In what homeless advocates call a “cruel” move, Sup. Scott Wiener is asking city departments to crack down on homeless people who are living on the sidewalks in tents.
The El Nino rains have brought a proliferation of tent cities along strips like Division Street, which is also under a highway and more protected. There are some in Wiener’s district, too.
So he’s written to the police chief, the fire chief, the director of public works, the director of public health, the head of human services and the mayor’s homeless coordinator and asked, “assuming the availability of shelter beds, what will be done to remove illegal tent encampments from our streets …. Or will the law continue to be ignored as it is being ignored today?”
He said that it’s a failure for the city “to make clear to those who refuse help that tents on our sidewalks and in our public spaces are unacceptable.”
The letter was first reported by KQED.
The thing about the tents: I don’t think they represent an increase in the homeless population. They seem to have arrived at the same time as the rains. I’m not sure where the homeless people got the money to buy the tents, but it seems entirely plausible that the tent cities are no different than existing homeless camps – except for the fact that Mayor Lee is driving homeless people out of downtown to make way for a party for rich people, which means there are more homeless residents in the neighborhoods.
And I wonder: Considering that the rains are a serious public health problem, and that the city doesn’t really have an alternative for a lot of the people living on the streets, isn’t it better that people have tents to sleep in? Wouldn’t there be more health issues (and possible deaths) if homeless people were sleeping in doorways and on sidewalks in the pouring rain?
Homeless service organizations have often sought to give out sleeping bags, particularly when it gets cold. Is that a problem?
The tents are exceptionally visible, and at a time when the city is trying to look good for the tourist world with all of these glitzy Super Bowl events, they are a reminder that all is not well in wealthy San Francisco. Is that a bad thing? Should we try to hide from the TV cameras that vast income and wealth gap in this city, the displacement that the tech boom has created, the reality that bringing great riches to San Francisco has also created great poverty?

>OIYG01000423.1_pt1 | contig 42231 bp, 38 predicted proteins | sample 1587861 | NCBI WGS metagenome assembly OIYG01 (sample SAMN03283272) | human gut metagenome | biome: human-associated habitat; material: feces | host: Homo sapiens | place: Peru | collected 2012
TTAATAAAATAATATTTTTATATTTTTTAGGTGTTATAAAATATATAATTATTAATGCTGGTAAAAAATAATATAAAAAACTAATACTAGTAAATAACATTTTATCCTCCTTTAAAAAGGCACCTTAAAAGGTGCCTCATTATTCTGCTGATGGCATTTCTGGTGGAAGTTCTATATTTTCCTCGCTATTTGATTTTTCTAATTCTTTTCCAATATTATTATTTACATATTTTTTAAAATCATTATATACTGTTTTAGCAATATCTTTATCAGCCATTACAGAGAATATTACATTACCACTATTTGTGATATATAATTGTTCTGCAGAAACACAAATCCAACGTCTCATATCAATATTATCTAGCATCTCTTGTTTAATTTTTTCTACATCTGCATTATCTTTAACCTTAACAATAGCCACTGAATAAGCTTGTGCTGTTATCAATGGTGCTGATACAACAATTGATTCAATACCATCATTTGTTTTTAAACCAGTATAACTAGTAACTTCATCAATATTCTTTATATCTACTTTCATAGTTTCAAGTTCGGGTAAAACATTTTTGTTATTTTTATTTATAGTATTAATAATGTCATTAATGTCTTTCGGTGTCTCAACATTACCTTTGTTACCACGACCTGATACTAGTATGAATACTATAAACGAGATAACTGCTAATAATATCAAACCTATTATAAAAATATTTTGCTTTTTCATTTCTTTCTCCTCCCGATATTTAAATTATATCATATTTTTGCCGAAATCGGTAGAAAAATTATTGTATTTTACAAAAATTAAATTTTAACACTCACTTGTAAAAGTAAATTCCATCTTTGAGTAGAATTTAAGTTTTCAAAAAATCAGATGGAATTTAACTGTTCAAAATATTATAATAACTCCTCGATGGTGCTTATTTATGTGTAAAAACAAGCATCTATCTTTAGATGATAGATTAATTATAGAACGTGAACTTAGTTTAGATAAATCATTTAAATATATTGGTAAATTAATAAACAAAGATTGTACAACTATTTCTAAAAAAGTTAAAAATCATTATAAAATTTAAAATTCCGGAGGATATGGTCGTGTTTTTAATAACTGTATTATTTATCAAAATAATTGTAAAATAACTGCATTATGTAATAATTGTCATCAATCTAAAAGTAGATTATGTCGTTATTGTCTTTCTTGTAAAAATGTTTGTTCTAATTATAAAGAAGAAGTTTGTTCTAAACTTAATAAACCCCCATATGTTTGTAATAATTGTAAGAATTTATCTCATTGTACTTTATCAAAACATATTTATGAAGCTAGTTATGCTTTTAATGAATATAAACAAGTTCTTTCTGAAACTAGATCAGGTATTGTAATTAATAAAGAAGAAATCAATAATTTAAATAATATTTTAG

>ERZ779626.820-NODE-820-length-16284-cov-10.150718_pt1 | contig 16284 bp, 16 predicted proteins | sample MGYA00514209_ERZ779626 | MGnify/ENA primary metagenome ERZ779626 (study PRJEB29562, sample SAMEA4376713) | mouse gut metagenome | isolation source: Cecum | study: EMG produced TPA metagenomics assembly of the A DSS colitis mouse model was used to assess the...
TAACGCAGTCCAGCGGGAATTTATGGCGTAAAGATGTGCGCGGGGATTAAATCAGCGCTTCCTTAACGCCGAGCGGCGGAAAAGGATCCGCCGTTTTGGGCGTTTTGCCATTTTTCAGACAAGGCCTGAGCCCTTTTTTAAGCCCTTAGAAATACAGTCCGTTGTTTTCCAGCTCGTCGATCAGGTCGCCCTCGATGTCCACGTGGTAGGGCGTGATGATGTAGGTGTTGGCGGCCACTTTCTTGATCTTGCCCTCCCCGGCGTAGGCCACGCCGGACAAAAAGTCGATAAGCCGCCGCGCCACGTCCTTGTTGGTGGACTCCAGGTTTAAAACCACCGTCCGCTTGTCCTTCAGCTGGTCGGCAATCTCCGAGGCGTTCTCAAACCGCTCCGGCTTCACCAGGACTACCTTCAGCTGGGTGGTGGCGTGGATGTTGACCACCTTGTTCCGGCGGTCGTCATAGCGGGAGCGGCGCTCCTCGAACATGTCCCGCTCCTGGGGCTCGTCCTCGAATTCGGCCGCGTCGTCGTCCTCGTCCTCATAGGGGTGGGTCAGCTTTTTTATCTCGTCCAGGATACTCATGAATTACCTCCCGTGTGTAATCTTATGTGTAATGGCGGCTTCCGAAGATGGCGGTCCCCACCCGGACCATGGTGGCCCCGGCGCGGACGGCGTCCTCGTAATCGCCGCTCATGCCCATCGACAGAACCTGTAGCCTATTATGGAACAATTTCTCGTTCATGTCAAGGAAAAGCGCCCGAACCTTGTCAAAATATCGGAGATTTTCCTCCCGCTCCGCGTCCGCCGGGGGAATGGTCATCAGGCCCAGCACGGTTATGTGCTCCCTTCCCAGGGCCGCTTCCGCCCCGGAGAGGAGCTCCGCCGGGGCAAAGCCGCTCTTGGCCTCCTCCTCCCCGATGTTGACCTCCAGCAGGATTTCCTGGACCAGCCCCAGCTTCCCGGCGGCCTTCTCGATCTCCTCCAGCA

I’m actually looking forward to the Super Bowl fans all over the world getting a bit of that message. It’s real. It’s what the people who run this city have done. And they shouldn’t be able to hide it behind golden “50” signs.
Here’s what the Coalition on Homelessness says:
According to Paul Boden, Executive Director of Western Regional Advocacy Project “There is simply nowhere for homeless people to go. They are sheltering themselves as best they can in leaking tents in the midst of a storm, and here Supervisor Wiener, in a low blow to people struggling to survive, calls on the city to enforce a tent ban. He seems to forget that only the most heartless San Franciscan would send humans to shiver in the cold.”
While the supervisor calls for transitioning those in tents into housing/shelter, he offers no viable solutions in his letter, and instead simply assumes there are enough shelter beds for all homeless people. He enquires about the number of vacant shelter beds, but does not ask how many seeking shelter are turned away. There are often empty shelter beds for a variety of reasons that are not available for shelter seekers, and dozens are sent away daily, while over 900 are on the waitlist for shelter. There is one shelter bed for every 5.5 homeless people, and there are over 8,000 households on public housing waitlist.
“Mr. Weiner’s letter is in direct contrast to the very spirit of the City of St. Francis. His timing was telling, as was his lack of solutions. Homeless people are suffering enough, and his letter was surprisingly cruel,” according to Jennifer Friedenbach, executive director of the Coalition on Homelessness.
Wiener told me that “it’s cruel to accept a status quo where tents line our streets and where people live in dangerous and unhealthy circumstances rather than in shelters or housing. I find it extraordinary that people who claim to advocate for the homeless would lash out at somebody who is simply asking questions and advocating that tents are not a homeless solution.”
On this I think we can all agree: Tents are not a long-term housing solution. On the other hand, for a long time we’ve taken a position in this city that harm-reduction is a good policy. Wiener told me that “we’re better off with people in shelters, even temporary shelter” than in tents.
Sure, if there are adequate shelters for all, that cater to the needs of all, and aren’t such a hassle that many refuse to deal with them.
But we don’t, any more than we have treatment on demand for every drug addict, or mental-health services on demand for every person who needs help, and in the meantime, we have needle-exchange to keep IV drug users from getting and spreading infections and we (should) try to keep mentally ill people from going to jail as a last resort. Bevan Dufty, when he was the homeless coordinator, suggested a subsidized “wet house” where alcoholics could live inside, and drink.
When it’s raining and people risk death from exposure, and when the city can’t offer shelters that work for all of them, isn’t it better that people are out of the rain? The tents don’t seem like such an awful thing. Better tents on the sidewalks than dead people on the sidewalks.
And instead of trying to get rid of them, let’s talk about why they are there in the first place. Wiener wants more data, and I would suggest he add a line: How many of the people in the tents are San Franciscans who are on the streets because they were evicted to make room for somebody with more money?